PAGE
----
Many people are passionate about public education. But passion has two extremes: love and hate. Those who value public education are quick to describe teachers as over-worked and underpaid. Those who believe public school is a waste of tax dollars usually argue the opposite teachers are overpaid and under-worked.
But there is no need for such arguments. The facts about the teaching profession speak for themselves.
In any job, there are benefits competitive salary, prestige, and personal fulfillment, for example. There are, likewise, less pleasant aspects lower salary, long hours, and lowliness. How much unpleasantness a person will tolerate depends on the trade-off: pay and prestige can make up for long hours. Conversely, personal fulfillment may compensate for a lower salary.
This is the ratio of benefits to bad stuff; the B-to-BS ratio, if you will.
A comprehensive study the Consortium for Policy Research in Education (CPRE includes Harvard, Stanford, and five other institutions) examined demographic trends in the teaching profession, revealing the B-to-BS ratio in public school teaching.
The study found that as many as 30% to 40% of high schools have trouble filling vacant positions. Conventional wisdom had been that this teacher shortage was caused by too few new teachers completing degree/licensing programs to replace the graying teaching staff now reaching retirement age.
The CPRE study, however, found that the number of new graduates already equals or exceeds the number of retiring teachers, and has for some time. In any given year, the turnover rate of teachers is 15% – 25%, but retirement accounts for less than 15% of that turnover.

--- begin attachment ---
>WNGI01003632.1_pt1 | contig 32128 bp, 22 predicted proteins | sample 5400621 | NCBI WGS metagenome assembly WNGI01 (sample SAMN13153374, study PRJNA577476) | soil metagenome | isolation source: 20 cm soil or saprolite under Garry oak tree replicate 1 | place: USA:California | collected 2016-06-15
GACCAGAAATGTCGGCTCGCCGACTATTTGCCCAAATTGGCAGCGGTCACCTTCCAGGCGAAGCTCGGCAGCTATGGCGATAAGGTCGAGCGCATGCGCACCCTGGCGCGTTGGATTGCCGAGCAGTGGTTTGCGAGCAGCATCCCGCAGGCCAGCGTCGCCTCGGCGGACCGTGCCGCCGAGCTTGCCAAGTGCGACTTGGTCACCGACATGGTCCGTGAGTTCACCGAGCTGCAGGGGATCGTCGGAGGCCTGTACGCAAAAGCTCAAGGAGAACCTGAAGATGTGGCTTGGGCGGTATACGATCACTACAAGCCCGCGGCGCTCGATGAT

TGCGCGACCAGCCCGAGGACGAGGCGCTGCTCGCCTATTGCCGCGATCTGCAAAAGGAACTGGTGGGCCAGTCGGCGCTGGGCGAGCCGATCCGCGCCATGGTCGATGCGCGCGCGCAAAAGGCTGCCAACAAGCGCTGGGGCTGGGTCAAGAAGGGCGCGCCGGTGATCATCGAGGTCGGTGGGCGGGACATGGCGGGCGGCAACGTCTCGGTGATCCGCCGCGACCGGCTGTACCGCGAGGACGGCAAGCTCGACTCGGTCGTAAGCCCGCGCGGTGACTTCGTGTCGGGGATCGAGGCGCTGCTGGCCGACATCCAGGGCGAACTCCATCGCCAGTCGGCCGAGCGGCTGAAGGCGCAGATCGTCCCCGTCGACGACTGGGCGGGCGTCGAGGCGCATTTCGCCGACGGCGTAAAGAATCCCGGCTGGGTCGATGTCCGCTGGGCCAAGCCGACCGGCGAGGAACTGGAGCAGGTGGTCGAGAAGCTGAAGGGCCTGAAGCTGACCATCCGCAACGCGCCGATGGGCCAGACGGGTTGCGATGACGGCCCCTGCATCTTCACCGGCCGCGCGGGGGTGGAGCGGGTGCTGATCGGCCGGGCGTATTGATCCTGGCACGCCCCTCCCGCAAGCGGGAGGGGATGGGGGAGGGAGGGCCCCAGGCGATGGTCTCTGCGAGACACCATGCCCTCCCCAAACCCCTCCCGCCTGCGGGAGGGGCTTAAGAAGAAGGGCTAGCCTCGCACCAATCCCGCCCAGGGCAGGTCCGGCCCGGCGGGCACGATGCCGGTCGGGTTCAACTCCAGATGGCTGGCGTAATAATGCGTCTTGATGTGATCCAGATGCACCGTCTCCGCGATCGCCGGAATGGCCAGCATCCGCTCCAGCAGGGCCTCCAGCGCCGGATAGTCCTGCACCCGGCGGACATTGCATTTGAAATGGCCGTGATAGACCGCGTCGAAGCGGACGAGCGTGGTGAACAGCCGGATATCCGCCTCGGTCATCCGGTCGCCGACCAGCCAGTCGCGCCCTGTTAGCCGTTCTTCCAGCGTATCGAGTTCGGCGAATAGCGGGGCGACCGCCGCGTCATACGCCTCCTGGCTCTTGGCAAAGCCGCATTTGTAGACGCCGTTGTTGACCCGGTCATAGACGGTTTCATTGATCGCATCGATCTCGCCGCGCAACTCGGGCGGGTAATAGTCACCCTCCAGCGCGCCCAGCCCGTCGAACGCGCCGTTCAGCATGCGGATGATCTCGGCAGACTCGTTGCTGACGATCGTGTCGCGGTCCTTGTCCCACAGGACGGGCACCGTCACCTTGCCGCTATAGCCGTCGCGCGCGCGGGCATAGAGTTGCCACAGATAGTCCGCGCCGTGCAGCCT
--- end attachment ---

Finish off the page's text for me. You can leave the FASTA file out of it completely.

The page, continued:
Eighty-five percent of teachers leaving the profession are not retiring; they’re just
leaving for more attractive careers.
The top reasons cited for leaving the profession included low salary, heavy workload, lack of autonomy, and lack of support from parents and administrators, in short, too little benefit and too much bad stuff.
Our nation’s teacher shortage is not a shortage of qualified teachers. Rather, it is a shortage of qualified teachers who are willing to offer their services under current wages and working conditions. Simply put, teachers are over-worked and under-paid; and this low B-to-BS ratio is driving qualified, talented teachers away from the profession.
Modern education reform advocates love to evangelize the importance of talented teachers, but they seldom promote policies that attract or retain such talent. U.S. Education Secretary Arne Duncan wrote of elevating the teaching profession but then presided over the largest de-professionalizing, demoralizing, sweeter-carrot-and-sharper-stick public education policy in U.S. history.
This education agenda is beyond No Child Left Behind on steroids. It has taken virtually every disproven strategy, every failed policy, and every autonomy-draining, de-professionalizing reform and stacked them on the BS side of the ratio. Then, it tops the pile with a dollop of good old-fashioned teacher-bashing.
Instead, we must fundamentally change the B-to-BS ratio of public school teaching. We must stop treating teachers like children and re-professionalize the profession; starting with professional salaries and professional autonomy.
Otherwise, we will continue our revolving-door system of staffing our classrooms; and one day discovers no one is waiting to enter.
Bloggers across the Internet will be posting and advancing debate on how we can all work together to improve education in America. Be sure to visit EdVoices on the National Day of Blogging for Education Reform, as we will be featuring the latest posts from education’s top bloggers.